Let’s call him Jack. You pass him most days, propped up against the wall, under the railway bridge. Sitting in a heap of cardboard, plastic sheeting and sleeping bags, encircled by empty takeaway boxes. If he’s awake, he might be tending an upended flat cap, sprinkled with loose change. Perhaps he’s holding it out to you as your eye catches his.
Damn! It’s happened again.
You promised yourself not to let his eye catch yours because however bad you feel when you look away from him, you feel even worse when you look towards him. Jack is a test. His dishevelled presence untidies our life. He’s asking for small change while inadvertently asking us about who we think we are.
Whatever the collective noun for feelings is, they are collecting inside. Is it pity? (‘Poor guy.’) Anger? (‘Sort your bloody life out!’). Despair (‘How is this happening in one of the world’s richest countries?’) or just a sadness we can’t quite name.
Offloading our loose coins into his hat, won’t affect our cashflow. ‘Give him the money,’ says a voice. ‘He’ll waste it,’ says another. In that split moment, what do we do?
First, don’t look away. Look at Jack as Jack looks at you. Smile. Say hello. Got a moment? Ask him how he’s doing. Was it cold last night? Something as simple as a smile is a way of recognising Jack’s humanity, the one we all share. And a miniature protest against the idea that a rough sleeper should be treated roughly. That he or she should not be seen.
Second, as you head off, remind yourself that while almost everything needs fixing almost nothing can be fixed instantly. Otherwise, someone would have done it. Life’s complicated.
Like most rough sleepers in the UK Jack will be in touch with social workers who know if he’s physically or mentally unwell, if he has an addiction to drink or drugs. They’ll know how attached he is to street life, that the longer someone lives out, the more difficult it is to come in. But they’ll also know where he can find warm, secure accommodation if he decides it’s time for a change. Where he can find medical help or legal support or benefits advice or counseling. Jack will know too.
Third, if you didn’t hand Jack your loose change, it’s not a test of your humanity and you didn’t fail. While most people who work with rough sleepers advise against giving cash, everyone agrees the best move is to alert the people who can offer professional support. In the UK that’s through StreetLink.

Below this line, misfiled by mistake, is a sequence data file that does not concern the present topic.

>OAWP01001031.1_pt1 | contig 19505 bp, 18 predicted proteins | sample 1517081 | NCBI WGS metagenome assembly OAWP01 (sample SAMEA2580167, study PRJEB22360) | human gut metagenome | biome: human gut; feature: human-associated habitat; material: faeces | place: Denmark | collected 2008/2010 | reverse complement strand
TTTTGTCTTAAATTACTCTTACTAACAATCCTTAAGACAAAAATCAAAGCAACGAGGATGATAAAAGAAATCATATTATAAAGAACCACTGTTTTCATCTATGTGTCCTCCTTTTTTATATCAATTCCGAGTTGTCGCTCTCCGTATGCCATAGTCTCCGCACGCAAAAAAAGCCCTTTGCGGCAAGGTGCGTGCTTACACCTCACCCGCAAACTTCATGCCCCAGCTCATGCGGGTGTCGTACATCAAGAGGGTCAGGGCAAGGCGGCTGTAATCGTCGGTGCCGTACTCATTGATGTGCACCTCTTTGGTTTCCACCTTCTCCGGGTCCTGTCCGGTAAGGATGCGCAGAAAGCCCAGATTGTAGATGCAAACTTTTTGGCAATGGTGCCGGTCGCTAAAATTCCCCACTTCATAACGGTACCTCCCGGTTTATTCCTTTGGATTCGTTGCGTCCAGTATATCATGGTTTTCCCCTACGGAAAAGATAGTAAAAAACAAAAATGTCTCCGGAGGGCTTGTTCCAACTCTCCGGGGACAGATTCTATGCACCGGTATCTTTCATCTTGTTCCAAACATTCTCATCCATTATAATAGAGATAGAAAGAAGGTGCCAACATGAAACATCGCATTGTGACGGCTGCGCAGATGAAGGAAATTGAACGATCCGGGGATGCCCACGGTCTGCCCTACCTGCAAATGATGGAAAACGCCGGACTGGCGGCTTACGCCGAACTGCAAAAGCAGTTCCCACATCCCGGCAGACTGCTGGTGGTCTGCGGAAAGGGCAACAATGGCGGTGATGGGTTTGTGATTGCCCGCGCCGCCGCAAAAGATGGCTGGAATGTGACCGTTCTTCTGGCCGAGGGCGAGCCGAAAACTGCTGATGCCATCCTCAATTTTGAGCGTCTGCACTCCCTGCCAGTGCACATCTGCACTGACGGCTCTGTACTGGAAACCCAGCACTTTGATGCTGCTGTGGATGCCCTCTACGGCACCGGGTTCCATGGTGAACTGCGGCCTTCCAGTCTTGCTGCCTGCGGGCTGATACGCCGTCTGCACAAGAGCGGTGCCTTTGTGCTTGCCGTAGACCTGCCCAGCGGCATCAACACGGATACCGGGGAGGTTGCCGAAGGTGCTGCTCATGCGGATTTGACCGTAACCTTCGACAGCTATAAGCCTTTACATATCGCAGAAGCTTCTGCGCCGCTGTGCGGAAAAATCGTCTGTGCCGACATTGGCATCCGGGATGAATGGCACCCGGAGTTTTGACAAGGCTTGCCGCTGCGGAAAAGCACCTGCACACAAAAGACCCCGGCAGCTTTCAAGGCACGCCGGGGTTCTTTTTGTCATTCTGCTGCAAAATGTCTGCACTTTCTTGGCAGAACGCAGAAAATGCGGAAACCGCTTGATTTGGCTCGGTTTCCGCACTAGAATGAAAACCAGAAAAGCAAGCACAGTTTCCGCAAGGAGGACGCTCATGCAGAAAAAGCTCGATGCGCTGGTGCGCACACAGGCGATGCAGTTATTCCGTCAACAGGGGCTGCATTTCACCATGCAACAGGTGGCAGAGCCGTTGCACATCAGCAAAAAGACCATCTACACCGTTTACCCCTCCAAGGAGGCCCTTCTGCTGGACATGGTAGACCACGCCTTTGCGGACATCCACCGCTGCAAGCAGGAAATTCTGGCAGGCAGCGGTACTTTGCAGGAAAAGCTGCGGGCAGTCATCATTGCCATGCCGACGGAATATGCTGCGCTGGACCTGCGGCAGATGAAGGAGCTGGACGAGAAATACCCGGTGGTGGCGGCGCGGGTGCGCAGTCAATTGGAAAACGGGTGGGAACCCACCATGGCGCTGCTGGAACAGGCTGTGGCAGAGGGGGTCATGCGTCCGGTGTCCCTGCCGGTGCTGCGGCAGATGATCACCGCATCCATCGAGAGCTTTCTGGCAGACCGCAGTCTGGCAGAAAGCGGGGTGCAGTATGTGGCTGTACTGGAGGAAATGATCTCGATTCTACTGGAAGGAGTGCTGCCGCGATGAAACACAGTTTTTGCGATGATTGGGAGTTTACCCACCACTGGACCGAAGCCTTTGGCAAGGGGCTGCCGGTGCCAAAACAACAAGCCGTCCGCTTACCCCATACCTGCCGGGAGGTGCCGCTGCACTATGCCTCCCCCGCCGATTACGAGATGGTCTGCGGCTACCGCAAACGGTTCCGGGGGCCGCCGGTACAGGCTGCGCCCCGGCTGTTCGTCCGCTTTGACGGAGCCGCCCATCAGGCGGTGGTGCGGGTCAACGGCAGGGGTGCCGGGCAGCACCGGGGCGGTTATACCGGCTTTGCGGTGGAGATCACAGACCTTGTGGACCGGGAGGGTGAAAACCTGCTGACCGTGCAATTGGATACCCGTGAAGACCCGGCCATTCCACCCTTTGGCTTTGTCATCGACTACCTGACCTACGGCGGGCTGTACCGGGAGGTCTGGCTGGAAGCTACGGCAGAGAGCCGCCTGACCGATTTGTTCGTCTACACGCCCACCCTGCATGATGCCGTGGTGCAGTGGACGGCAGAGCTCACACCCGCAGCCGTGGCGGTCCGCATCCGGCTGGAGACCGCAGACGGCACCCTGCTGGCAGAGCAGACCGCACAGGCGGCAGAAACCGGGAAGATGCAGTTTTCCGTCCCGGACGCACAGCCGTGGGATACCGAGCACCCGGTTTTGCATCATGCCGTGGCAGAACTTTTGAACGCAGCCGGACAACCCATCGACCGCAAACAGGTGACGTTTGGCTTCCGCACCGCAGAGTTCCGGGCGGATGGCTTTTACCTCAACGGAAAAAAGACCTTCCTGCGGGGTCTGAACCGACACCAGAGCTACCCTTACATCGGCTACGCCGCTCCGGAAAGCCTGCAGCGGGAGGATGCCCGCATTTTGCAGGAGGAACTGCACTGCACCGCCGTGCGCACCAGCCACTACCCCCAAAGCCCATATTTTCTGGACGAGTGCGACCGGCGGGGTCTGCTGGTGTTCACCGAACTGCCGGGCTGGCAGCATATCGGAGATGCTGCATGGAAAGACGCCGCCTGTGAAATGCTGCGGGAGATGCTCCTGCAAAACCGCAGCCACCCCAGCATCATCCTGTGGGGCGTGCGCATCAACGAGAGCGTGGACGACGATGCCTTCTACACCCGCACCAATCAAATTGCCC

Still, that potpourri of emotions – wouldn’t we want a helping hand if we were down and out ? What’s compassion if it’s not for acting on? Fair point, but the best response is not always the first response. Sometimes the spontaneous act is more about dealing with ourselves than dealing with the situation. Perhaps there’s a way of acting on those feelings which is smart but not spontaneous, strategic but not sentimental.
Buying Jack a coffee one morning could be the right thing to do. (Assuming he drinks coffee and wants a coffee.) Alternately, pledging that £2.50 to a homelessness charity, every week, for a month, then a year, then say, for the next 30 years, that could be transformative. That £3,000, for example, might help fund a campaign which changes the law to provide more social housing.
Notice Jack, recognise him. Own your feelings. Then observe that real change is not about loose change. It’s about having a plan and sticking with it. It’s about head and heart. The German philosopher Friedrich Nietzsche had this down. ‘The essential thing in heaven and earth,’ he said, 'is that there should be a long obedience in the same direction; there thereby results, and has always resulted in the long run, something which has made life worth living.’
(Thanks to everyone who has pledged to The 95 since we launched our crowdfunding campaign with Unbound. We're now past the two thirds mark. If you know anyone who might like to back the book, please spread the word.)
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